Once I got some games in, I realized exactly why I liked the deck so much. It just didn’t have anything in excess or any cute cards. It was 75 effective cards that sideboard efficiently. It didn’t have Pharika’s Cure or Duress because those cards just weren’t needed. I called it Boiled-Down Abzan because all the fat had been removed, leaving only the most powerful pieces remaining.

Logan’s decklist reminded of this. He’s not doing anything in excess, nor is he lowering the overall power level or consistency of his deck. He’s just playing what he has deemed necessary. The Swamp in his sideboard is something I imagine many of us have contemplated but have never been willing to pull the trigger on (I know I have!). When asked about it, Logan told me it was for the matchups where Duress is needed.

Goblin Chainwhirler consistency has always been an issue for players trying to splash black, and it seemed like the hivemind had found the best manabase possible. The one issue is when you draw Duress without black sources, and it becomes catastrophic when you draw multiple black cards without a Swamp. Upping the consistency of black mana is a great move, but what about Chainwhirler consistency?

Goblin Chainwhirler is without a doubt the worst card in the deck after sideboarding in matchups where you want Duress. It’s fine to keep in, of course, but the damage has already been done, as the opponent no longer has anything to get blown out by the damage dealt by it. Therefore, you really don’t always need to curve into a Turn 3 Chainwhirler as much as you do pre-sideboard. Additionally, there are a few matchups like Bant Nexus and Mono-Blue Paradoxical Outcome where you just go up to 26 lands anyway, since there are enough cards to sideboard out.

I also like that he doesn’t have a ton of expensive cards in his sideboard. Hazoret the Fervent is the best card in the mirrors, but not when you dilute your deck with so many other expensive cards, a mistake I made at the last Pro Tour. Glorybringer is also the best card against decks like Mono-Green Aggro, but it’s not the card you want in your opening hand. Too much of a good thing often times results in failure in Magic, which is why Logan opted to stand pat with two copies. Instead, he played six one-mana removal spells in his sideboard, which I couldn’t agree with more.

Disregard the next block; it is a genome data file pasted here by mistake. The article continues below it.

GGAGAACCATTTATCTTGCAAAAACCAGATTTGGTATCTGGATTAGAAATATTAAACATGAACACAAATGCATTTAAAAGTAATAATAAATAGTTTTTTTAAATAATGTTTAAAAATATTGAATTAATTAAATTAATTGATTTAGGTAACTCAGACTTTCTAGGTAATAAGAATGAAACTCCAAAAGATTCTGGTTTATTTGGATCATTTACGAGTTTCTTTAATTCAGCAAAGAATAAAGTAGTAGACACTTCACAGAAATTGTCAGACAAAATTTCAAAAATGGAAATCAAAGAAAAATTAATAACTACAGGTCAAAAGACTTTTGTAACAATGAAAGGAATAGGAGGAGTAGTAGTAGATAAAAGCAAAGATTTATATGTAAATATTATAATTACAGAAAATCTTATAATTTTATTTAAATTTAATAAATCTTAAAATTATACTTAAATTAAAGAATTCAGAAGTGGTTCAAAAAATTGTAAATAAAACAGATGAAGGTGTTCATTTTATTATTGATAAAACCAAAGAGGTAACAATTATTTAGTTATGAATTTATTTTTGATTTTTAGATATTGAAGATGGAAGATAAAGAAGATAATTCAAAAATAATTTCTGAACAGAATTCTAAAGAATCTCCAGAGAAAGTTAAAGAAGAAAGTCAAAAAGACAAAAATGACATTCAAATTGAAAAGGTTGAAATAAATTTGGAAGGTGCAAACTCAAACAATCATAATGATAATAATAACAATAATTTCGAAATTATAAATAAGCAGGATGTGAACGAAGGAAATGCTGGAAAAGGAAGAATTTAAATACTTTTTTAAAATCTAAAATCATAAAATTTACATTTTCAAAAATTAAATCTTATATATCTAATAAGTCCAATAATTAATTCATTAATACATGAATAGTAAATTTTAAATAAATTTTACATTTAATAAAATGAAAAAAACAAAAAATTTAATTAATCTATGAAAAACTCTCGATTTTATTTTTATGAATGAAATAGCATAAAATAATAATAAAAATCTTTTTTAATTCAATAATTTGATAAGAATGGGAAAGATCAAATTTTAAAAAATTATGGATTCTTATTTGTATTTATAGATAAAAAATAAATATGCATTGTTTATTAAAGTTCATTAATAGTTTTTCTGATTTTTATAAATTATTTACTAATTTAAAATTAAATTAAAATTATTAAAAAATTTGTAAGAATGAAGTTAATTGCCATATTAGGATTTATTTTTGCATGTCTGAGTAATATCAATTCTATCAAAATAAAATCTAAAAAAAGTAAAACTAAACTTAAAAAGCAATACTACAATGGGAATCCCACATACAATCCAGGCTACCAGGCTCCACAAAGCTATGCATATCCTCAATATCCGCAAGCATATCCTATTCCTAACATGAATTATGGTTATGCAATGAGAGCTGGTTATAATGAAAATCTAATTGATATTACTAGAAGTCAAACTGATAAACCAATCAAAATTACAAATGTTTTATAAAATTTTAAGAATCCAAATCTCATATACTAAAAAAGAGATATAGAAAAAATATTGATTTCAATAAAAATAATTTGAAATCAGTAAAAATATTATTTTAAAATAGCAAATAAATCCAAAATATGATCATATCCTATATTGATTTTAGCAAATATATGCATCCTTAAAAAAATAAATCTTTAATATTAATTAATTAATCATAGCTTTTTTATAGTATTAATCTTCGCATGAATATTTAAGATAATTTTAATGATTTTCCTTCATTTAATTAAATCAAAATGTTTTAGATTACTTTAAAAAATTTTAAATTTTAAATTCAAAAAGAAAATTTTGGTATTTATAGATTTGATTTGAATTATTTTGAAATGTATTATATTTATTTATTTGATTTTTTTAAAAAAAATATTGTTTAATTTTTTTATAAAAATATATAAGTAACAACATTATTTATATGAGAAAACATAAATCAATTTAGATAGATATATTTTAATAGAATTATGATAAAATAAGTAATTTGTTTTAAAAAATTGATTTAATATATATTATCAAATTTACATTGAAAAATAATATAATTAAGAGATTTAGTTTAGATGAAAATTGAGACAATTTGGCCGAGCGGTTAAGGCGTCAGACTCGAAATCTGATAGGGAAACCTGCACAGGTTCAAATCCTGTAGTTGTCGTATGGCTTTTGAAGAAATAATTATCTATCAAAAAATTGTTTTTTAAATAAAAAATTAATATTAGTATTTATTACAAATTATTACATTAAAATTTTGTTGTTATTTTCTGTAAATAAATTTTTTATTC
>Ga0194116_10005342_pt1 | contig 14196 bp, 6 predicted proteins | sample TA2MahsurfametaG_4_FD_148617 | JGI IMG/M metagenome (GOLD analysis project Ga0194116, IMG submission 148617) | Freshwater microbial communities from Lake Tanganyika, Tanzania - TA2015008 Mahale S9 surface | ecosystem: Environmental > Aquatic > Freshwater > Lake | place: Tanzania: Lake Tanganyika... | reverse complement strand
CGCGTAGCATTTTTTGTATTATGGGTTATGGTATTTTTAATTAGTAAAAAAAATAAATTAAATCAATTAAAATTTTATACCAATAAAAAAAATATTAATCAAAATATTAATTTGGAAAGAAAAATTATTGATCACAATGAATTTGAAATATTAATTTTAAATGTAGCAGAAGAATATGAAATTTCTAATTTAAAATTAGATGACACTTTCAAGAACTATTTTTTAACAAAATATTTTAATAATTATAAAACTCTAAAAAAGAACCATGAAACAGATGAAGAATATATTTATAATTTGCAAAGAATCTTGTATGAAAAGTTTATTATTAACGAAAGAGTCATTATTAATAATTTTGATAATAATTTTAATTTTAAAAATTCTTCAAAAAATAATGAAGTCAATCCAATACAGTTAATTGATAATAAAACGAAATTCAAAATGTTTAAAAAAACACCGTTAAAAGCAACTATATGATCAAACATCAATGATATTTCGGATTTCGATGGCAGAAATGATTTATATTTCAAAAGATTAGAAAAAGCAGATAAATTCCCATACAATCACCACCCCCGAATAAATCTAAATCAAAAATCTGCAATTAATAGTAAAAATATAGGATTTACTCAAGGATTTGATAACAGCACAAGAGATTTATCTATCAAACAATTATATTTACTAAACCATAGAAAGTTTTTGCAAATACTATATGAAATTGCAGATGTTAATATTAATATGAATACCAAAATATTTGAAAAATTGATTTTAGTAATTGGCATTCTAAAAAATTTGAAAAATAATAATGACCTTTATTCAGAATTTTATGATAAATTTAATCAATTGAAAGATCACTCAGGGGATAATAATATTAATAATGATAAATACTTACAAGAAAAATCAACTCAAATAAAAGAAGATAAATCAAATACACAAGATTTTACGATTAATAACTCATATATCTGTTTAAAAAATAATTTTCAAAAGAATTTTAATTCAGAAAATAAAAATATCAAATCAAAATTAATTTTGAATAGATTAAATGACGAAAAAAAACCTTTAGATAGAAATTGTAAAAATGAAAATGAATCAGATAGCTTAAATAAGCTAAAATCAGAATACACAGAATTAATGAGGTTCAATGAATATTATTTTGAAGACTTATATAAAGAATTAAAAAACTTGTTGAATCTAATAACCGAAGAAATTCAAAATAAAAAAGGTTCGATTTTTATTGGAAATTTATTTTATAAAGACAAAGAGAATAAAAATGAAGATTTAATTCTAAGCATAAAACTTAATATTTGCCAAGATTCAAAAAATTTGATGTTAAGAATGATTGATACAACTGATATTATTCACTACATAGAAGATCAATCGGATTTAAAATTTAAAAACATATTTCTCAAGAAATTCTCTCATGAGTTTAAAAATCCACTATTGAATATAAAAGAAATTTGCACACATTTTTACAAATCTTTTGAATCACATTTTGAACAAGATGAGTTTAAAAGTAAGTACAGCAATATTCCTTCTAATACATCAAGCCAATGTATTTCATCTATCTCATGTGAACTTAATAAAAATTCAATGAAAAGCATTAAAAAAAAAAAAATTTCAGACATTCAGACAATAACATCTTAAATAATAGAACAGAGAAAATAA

I know it seems like a cop-out to just suggest playing the deck that won last weekend. I could go on and on about how I’ve personally liked having a Sorcerous Spyglass for Teferi, Hero of Dominaria or how a second Doomfall helps against The Scarab God, but one thing I do know is that Logan is someone I trust and it speaks volumes that his list reminded me of the best decklist I’ve ever seen.

There’s only one reason why I wouldn’t want to register Logan’s 75…

This is the last list I’ve played to back-to-back 5-0 results on Magic Online before moving over to Modern. Seth Manfield needs my help winning Player of the Year and I was honored when he accepted me as a teammate for Grand Prix Detroit, so the least I can do is actually learn how to play my deck. The only reason I stopped playing it is because I didn’t know how to make it any better.

I’m under the impression that B/U Midrange is the deck to play this weekend if you know how to do so, as B/U Midrange isn’t the type of deck I can suggest playing if you’ve never done so before. There’s a polarizing effect in this format regarding resource development. The red decks try to develop as little as possible, as it’s crucial to just get cards onto the battlefield, freeing up their hand for Hazoret the Fervent. On the other side of the spectrum are Teferi, Hero of Dominaria decks, decks that develop all game long.